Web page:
inspected the cut, the underlying metal gleamed with a bright copper color. I figured an ordinary 40% silver half would show the gray color that the edge of an unmarked coin usually shows. This ultimately proved to be an unreliable diagnostic, because when I cut into the edge of a normal half dollar with a scalpel, the underlying metal also had a bright copper color. The gray color must be due to copper depletion at the surface or the effects of the chemical rinse bath that planchets are immersed in prior to the strike.

Only one test of the edge was undertaken and it showed a ratio of 95% copper to 5% silver. The core of a normal 40% silver half dollar should have a composition of 79% copper and 21% silver.

Chris warned me that readings taken from the edge are notoriously unreliable. Be that as it may, we can assign three possible interpretations to this result:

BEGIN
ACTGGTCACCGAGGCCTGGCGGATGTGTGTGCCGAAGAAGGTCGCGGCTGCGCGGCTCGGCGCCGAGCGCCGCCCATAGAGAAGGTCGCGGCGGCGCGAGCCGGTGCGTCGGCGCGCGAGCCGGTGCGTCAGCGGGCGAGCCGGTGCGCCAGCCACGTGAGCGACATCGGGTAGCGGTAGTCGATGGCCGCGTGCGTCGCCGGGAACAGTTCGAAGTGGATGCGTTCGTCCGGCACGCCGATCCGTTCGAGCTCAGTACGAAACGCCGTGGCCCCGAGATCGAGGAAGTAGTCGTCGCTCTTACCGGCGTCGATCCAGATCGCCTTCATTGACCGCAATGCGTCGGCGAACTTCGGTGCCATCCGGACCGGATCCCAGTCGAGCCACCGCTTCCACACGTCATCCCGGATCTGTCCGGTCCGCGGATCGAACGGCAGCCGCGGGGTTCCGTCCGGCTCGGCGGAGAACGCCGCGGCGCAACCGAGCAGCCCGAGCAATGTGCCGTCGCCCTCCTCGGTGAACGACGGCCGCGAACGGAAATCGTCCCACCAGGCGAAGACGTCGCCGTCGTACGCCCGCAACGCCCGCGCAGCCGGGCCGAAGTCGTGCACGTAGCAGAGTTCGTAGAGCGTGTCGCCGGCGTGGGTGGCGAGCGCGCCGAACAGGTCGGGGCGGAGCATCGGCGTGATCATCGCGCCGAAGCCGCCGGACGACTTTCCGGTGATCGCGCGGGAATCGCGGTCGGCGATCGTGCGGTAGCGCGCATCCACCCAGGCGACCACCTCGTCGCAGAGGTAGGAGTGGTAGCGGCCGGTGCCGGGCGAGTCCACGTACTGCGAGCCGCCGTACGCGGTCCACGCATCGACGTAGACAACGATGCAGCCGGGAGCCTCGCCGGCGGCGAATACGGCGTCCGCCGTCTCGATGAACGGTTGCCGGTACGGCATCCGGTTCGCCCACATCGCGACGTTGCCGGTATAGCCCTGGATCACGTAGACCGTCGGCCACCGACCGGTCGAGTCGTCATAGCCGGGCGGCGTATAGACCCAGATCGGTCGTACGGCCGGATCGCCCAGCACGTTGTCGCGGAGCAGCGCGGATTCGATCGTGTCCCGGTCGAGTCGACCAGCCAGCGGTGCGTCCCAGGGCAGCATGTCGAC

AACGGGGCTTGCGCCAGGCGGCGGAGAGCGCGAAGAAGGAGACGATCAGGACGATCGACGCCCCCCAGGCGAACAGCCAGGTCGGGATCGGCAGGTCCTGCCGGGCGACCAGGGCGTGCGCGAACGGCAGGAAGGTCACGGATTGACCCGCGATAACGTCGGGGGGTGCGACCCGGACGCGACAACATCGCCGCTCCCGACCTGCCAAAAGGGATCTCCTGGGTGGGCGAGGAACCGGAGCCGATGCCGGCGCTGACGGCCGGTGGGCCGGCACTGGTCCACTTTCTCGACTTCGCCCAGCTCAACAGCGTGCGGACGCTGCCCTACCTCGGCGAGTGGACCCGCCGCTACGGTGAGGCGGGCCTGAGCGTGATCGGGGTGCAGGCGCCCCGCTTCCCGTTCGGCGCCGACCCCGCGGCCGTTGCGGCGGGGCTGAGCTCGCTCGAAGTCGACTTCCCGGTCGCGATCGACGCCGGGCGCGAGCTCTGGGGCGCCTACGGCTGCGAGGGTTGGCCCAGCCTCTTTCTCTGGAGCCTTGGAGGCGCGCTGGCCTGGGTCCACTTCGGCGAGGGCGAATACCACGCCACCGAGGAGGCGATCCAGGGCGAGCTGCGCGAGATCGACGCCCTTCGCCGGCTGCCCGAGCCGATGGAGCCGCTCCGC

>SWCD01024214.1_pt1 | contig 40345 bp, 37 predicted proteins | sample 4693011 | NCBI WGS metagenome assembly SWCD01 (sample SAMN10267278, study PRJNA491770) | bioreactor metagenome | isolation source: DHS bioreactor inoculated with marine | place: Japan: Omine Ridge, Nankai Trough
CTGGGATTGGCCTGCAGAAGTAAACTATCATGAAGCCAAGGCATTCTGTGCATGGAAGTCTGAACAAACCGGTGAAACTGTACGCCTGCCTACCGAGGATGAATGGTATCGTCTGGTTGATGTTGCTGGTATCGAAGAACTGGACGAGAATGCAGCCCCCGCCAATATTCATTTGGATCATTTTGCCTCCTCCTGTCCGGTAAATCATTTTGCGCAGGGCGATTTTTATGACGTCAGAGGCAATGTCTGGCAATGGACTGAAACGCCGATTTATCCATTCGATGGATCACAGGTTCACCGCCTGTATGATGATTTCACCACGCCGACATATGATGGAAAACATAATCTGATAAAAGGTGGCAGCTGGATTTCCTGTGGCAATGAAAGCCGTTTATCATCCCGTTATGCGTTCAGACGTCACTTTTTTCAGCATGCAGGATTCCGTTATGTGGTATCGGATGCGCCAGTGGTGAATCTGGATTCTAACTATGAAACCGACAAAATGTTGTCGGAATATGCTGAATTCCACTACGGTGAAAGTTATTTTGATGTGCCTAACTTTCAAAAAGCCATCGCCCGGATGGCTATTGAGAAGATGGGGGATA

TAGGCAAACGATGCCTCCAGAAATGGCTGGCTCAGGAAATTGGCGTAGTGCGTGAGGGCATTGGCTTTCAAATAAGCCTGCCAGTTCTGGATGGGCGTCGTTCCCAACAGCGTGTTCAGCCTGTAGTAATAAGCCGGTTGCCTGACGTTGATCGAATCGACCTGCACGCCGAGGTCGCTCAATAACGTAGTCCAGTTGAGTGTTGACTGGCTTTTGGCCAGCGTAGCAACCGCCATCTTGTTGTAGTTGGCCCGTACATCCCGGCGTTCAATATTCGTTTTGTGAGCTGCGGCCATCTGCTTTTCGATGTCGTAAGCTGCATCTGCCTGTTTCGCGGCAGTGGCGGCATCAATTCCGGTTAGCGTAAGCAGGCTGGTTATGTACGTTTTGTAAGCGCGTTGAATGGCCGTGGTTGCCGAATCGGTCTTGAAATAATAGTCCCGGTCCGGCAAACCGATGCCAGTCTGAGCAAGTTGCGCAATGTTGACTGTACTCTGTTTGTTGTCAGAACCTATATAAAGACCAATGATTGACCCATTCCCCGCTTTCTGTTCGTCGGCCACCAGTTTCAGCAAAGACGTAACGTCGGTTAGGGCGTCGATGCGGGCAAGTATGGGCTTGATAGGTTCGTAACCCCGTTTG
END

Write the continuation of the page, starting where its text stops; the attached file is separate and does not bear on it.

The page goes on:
1. Experimental error. Without additional tests, there’s no way to know how reproducible these results are.
2. An accurate reading of a 95% copper core.
3. The core is actually pure copper, with the residual 5% silver coming from the metal surrounding the cut in the edge.

After all this testing and analysis, what conclusions can I draw?

Chris Pilliod believes it’s simply a half dollar struck on rolled-thin 40% silver clad stock. However, in my view, the specific gravity test, SEM/X-ray results, and the striated reverse perimeter are not consistent with this interpretation. Again, the specific gravity results would indicate an aggregate composition of 10% silver and 90% copper.